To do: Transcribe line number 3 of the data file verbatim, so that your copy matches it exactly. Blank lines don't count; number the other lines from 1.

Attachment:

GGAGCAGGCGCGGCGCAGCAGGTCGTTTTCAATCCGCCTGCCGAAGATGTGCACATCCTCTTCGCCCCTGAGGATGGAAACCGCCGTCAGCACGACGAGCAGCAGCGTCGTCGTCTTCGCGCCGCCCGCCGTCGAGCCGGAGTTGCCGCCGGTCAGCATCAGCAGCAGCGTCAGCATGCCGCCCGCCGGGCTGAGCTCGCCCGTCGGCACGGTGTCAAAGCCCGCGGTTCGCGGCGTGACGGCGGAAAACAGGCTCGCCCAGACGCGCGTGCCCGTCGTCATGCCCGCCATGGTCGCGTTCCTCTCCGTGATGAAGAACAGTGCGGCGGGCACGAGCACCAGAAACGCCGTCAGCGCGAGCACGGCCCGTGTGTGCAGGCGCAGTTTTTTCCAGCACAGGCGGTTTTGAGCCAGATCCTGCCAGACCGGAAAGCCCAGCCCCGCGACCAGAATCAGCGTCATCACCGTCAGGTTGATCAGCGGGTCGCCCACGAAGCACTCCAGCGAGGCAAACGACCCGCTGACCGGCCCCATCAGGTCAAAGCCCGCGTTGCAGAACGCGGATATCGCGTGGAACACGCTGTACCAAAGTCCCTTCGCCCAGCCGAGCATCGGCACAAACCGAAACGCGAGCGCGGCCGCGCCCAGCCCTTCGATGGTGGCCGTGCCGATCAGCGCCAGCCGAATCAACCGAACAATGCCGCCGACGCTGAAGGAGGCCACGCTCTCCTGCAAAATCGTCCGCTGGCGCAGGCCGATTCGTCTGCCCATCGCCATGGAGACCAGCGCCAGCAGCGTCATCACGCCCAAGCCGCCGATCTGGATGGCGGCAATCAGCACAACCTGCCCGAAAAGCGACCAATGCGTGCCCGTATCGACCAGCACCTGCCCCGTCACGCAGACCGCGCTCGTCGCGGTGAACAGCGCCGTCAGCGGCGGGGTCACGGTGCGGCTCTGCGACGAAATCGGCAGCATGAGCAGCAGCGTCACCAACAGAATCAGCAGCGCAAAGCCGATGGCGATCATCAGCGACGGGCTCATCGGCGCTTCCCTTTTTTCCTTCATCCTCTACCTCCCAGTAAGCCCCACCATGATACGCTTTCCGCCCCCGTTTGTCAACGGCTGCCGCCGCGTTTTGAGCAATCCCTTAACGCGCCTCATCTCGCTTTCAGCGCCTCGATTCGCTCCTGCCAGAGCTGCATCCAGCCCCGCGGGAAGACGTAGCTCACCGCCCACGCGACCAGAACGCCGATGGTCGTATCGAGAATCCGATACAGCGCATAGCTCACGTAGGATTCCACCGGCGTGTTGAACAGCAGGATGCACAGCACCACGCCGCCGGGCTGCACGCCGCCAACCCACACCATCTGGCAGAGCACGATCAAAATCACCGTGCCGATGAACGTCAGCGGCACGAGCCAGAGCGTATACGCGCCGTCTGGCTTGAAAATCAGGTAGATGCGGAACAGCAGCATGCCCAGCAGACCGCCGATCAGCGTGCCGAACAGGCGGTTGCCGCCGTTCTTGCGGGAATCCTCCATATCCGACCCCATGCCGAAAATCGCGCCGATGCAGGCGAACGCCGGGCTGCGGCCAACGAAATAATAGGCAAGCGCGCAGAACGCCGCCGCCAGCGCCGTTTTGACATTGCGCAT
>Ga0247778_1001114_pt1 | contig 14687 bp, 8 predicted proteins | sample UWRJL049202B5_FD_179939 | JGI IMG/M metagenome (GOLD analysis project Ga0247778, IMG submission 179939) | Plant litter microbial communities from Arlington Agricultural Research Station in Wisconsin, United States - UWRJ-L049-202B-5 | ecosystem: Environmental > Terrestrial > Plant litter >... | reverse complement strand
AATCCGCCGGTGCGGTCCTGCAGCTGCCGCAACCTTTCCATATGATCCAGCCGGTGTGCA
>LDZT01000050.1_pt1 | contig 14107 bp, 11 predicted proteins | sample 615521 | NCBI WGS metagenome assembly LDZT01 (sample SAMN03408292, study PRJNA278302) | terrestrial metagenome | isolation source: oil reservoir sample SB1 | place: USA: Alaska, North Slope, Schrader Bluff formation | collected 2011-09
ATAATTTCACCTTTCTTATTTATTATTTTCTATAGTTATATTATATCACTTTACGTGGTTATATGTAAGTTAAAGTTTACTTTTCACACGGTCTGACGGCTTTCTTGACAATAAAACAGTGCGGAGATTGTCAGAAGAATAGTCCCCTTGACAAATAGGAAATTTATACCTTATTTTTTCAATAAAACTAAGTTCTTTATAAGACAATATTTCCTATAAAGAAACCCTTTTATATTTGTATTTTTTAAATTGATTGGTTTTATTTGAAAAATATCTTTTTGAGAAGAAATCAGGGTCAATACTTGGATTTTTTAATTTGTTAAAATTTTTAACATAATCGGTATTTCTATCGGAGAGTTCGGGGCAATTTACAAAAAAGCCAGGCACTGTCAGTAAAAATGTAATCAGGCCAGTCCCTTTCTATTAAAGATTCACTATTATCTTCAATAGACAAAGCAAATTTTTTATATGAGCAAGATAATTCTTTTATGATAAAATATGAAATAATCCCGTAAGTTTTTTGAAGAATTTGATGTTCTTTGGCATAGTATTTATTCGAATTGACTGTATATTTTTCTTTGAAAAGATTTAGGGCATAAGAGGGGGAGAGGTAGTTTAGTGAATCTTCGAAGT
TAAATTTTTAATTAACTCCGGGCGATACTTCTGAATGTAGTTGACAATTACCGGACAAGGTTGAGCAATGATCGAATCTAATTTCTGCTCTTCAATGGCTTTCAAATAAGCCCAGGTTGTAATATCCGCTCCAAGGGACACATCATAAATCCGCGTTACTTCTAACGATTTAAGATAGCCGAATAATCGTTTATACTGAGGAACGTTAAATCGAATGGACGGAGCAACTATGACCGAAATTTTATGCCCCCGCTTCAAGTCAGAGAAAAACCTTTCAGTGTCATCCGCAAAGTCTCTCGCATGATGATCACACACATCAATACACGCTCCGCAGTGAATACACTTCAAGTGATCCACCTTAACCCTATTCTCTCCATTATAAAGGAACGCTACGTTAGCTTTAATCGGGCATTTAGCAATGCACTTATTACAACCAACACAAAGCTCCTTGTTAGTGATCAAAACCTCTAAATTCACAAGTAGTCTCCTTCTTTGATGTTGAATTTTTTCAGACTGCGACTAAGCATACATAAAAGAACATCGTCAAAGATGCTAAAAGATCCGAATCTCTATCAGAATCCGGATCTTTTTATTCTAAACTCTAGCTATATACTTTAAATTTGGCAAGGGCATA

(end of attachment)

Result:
AATCCGCCGGTGCGGTCCTGCAGCTGCCGCAACCTTTCCATATGATCCAGCCGGTGTGCA